NEPA residents help boost state lottery sales

Last updated: July 22. 2013 11:50PM - 2993 Views

Bob McDade of Hanover Township stops by Leo Matus Newstand on Public Square in Wilkes-Barre to check his lottery tickets for winners and to buy new tickets on Monday.
Bob McDade of Hanover Township stops by Leo Matus Newstand on Public Square in Wilkes-Barre to check his lottery tickets for winners and to buy new tickets on Monday.
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Luzerne: $82.2 million

Lackawanna: $58 million

Schuylkill: $40.6 million

Monroe: $25 million

Columbia: $15.3 million

Carbon: $13.6 million

Susquehanna: $9.3 million

Pike: $5.2 million

Wyoming: $3.5 million

Sullivan: $899,569

Northeastern Pennsylvania contributed to the state Lottery Commission’s record-breaking sales in fiscal year 2012-13, which resulted in $3.69 billion in revenue representing a 6 percent annual increase.

“I think more people are playing,” said Bob McDade, of Hanover Township, as he cashed in some Cash 5 winners and purchased some potential winners at Leo Matus News Stand in Wilkes-Barre on Monday. “I enjoy it. It’s the thrill of the hunt.”

According to annual Lottery Commission reports:

• Lottery sales increased by $684,531, or 13.8 percent, in Wyoming County.

• Lackawanna County lottery sales jumped $7.665 million, or 9.5 percent.

• In Luzerne County, lottery sales rose $7.33 million, or 6 percent, mirroring the state average.

• Luzerne County’s lottery sales, at $127.9 million, ranked seventh of the 67 counties in the state. Lackawanna, at $88 million, ranked 13th in the state. Rural Wyoming County, at $5.6 million, was one of the lowest totals in the state, ranking 60th.

Profits up statewide

Pennsylvania’s total lottery sales climbed by almost $219 million, though profits were up by just a fraction of that amount – only $6 million. According to lottery records, payouts in the last fiscal year were also up — by $197 million.

The lottery players’ changing preferences in games are playing a factor, said Elizabeth Brassell, press secretary for the state Department of Revenue, which oversees the lottery.

“Sales grew 6.3 percent over the prior year and net revenues grew by a little more than half-a-percent, due to higher prize payouts this year and continued player preference toward lower-margin instant games,” Brassell said.

According to the lottery, instant game sales for the fiscal year totaled $2.31 billion, which was $170.52 million, or 7.9 percent, higher than the previous year. Instant games accounted for 62.3 percent of fiscal year 2012-13 sales, a 1 percent increase over 2011-12.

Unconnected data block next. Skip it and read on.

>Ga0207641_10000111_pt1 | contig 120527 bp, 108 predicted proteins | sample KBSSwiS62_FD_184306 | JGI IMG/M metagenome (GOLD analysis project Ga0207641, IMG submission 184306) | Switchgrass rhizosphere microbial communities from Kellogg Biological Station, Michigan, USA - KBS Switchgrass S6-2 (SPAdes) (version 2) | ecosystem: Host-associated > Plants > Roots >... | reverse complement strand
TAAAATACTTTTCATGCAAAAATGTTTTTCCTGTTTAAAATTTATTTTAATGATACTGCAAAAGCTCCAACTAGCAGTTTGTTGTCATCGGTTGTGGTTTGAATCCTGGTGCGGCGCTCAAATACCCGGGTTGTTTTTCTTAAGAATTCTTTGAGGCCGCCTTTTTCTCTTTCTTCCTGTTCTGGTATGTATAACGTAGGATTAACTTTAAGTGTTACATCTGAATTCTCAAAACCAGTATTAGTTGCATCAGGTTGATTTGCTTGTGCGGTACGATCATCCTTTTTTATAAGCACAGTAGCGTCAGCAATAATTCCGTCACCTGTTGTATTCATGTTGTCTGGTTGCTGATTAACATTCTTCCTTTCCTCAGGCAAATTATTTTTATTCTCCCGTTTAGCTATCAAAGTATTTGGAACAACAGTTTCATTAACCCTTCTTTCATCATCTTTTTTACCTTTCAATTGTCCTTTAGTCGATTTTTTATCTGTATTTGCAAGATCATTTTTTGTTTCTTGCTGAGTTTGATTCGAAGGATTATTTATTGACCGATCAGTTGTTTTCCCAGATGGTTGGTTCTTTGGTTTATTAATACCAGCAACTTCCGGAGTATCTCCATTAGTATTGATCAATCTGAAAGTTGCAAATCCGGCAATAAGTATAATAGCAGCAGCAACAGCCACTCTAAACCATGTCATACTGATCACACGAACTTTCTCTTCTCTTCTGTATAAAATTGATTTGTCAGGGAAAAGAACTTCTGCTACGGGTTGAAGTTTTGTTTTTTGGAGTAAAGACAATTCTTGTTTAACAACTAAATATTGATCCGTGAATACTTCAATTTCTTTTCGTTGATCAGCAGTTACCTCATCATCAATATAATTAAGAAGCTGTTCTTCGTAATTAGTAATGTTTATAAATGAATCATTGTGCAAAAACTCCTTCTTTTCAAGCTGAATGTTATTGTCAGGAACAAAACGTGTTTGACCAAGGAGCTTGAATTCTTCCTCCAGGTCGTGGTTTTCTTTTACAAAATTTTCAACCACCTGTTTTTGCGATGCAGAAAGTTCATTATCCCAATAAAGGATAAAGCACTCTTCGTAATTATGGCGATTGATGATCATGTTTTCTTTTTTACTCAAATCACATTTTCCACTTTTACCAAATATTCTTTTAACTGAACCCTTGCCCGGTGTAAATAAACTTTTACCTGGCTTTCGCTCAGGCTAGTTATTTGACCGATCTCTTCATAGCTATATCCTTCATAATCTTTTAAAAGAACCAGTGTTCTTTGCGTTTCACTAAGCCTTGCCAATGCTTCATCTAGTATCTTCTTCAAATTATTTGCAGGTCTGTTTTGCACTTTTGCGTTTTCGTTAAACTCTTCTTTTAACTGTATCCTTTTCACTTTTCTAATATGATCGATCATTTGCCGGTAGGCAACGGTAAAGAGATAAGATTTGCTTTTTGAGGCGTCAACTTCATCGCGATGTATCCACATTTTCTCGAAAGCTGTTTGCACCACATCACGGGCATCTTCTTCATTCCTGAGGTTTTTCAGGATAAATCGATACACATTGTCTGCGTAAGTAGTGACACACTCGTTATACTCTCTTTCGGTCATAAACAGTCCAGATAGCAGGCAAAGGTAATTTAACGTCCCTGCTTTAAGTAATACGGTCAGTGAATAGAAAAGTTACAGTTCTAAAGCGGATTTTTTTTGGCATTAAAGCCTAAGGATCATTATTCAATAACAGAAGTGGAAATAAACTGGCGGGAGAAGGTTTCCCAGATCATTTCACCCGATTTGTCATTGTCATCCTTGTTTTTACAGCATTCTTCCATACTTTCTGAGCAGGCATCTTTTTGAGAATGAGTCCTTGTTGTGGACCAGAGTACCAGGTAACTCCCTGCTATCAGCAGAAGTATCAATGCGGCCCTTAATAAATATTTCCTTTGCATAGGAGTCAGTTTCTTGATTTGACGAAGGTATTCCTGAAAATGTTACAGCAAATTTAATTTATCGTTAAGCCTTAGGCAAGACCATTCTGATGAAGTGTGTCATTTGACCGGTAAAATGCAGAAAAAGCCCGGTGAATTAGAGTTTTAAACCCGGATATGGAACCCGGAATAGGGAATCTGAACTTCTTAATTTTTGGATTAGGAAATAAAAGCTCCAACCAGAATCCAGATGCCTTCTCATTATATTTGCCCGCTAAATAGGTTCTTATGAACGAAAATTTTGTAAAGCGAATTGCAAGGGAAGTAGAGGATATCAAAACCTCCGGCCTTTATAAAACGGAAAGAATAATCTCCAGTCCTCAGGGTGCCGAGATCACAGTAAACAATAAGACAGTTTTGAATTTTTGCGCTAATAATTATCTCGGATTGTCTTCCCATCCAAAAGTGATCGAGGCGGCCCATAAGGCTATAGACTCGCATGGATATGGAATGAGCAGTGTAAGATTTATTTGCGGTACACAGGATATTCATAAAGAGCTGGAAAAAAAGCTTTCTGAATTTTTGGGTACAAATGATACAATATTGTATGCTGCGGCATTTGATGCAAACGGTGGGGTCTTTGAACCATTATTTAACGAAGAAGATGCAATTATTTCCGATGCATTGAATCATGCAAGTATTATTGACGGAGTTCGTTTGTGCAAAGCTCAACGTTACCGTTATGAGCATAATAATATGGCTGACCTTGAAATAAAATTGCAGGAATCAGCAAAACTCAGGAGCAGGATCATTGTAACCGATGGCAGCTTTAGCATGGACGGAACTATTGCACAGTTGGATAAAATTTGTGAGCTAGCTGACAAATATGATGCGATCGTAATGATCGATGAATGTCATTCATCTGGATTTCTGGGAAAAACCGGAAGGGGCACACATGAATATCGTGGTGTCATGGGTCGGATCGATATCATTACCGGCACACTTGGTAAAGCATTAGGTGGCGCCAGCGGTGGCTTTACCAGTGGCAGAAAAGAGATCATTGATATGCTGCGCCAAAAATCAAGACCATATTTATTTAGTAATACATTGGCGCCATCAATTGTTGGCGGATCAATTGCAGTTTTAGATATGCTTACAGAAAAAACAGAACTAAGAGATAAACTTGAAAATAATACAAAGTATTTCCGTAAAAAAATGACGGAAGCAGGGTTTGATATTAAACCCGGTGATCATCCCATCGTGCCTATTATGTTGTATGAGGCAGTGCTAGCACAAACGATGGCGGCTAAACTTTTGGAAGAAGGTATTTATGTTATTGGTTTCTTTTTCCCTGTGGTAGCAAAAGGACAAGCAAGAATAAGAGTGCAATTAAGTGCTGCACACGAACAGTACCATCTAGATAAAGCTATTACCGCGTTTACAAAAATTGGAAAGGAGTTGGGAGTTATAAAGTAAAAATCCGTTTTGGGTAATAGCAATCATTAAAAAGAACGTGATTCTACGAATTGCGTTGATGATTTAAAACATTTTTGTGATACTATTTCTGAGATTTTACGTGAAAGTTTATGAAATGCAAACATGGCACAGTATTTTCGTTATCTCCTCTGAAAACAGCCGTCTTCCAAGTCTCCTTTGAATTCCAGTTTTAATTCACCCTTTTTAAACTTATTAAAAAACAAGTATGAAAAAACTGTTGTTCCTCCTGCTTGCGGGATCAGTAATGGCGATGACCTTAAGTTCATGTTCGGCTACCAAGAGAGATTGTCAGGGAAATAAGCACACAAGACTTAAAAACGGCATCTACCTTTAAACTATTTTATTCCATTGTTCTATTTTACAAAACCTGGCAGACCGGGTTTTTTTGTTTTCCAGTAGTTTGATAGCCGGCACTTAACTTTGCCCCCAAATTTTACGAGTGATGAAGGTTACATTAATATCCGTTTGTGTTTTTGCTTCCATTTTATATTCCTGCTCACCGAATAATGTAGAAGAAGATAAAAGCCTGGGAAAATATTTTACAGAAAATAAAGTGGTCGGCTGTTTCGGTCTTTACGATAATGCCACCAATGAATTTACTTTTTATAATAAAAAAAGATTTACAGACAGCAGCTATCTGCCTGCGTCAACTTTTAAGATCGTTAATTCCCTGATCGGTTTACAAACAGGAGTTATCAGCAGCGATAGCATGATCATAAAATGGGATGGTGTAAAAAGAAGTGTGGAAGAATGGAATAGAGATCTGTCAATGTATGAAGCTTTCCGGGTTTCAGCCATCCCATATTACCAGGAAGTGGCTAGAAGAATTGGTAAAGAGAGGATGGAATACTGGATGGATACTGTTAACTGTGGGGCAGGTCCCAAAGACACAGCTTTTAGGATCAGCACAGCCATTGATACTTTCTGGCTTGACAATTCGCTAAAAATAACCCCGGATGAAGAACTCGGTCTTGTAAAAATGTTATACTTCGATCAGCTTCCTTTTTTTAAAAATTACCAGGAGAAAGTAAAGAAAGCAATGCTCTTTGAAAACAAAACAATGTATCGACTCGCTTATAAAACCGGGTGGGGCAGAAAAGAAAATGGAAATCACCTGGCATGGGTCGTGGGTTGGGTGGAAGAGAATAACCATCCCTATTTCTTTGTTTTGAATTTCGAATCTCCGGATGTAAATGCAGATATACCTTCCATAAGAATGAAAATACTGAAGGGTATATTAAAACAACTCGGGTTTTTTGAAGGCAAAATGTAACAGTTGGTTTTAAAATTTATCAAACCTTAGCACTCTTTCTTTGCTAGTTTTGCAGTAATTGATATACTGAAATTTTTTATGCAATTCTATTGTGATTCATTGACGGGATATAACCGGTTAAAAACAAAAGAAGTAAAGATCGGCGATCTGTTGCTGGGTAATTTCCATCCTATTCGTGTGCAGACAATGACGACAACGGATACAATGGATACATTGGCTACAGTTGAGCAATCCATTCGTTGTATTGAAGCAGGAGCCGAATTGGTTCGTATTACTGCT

Mike McLaughlin, of Pittston Township, was cashing in a $40 winning Double Diamonds scratch off ticket on Monday and using half the winnings to buy two more instant games. “The rest I’ll use for dinner,” he said.

McLaughlin estimated he spends on average about $10 per day on the lottery. He noted that he won a $37,000 prize on Cash 5 a few years back.

When told about the record sales year, he said it’s possibly a sign “that the economy is getting better and people are playing more.”

Terminal-based games gain

Sales for terminal-based games – which include The Daily Number, Cash 5, Powerball and Mega Millions – totaled more than $1.39 billion for the fiscal year, which was $48.24 million, or 3.6 percent, above the previous year.

The profits on the lottery statewide were $1.067 billion, a $6.49 million or 0.6 percent rise over the previous fiscal year.

“While profit growth over the prior year was modest, growth is good, nonetheless,” Brassell said.

The lottery was in the headlines for most of the past year for a different kind of sale.

Gov. Tom Corbett tried to enter into a private management agreement last year with Camelot Global Services, a British firm that promised to boost profits. But Kathleen Kane, the state attorney general, refused to approve the contract, saying state law doesn’t allow the governor to privatize management of the lottery.

The issue is still on the table as the governor has never said he’ll stop pursuing the contract.

“We’re still going through the contract, trying to address Attorney General Kane’s concerns,” Brassell said.

The experience was a learning one for the lottery, she added.

“Moving forward, we’re excited to take what we learned through the (private management agreement) process last year to incrementally grow sales in future years by hundreds of millions of dollars, to keep up with the demand a dramatically growing population of seniors will put on lottery programs.”

Lottery profits are used exclusively to fund programs for older Pennsylvanians, including meals at senior centers, a property tax and rent rebate program, prescription drug assistance and reduced or free public transportation. The fiscal year runs July 1 to June 30.

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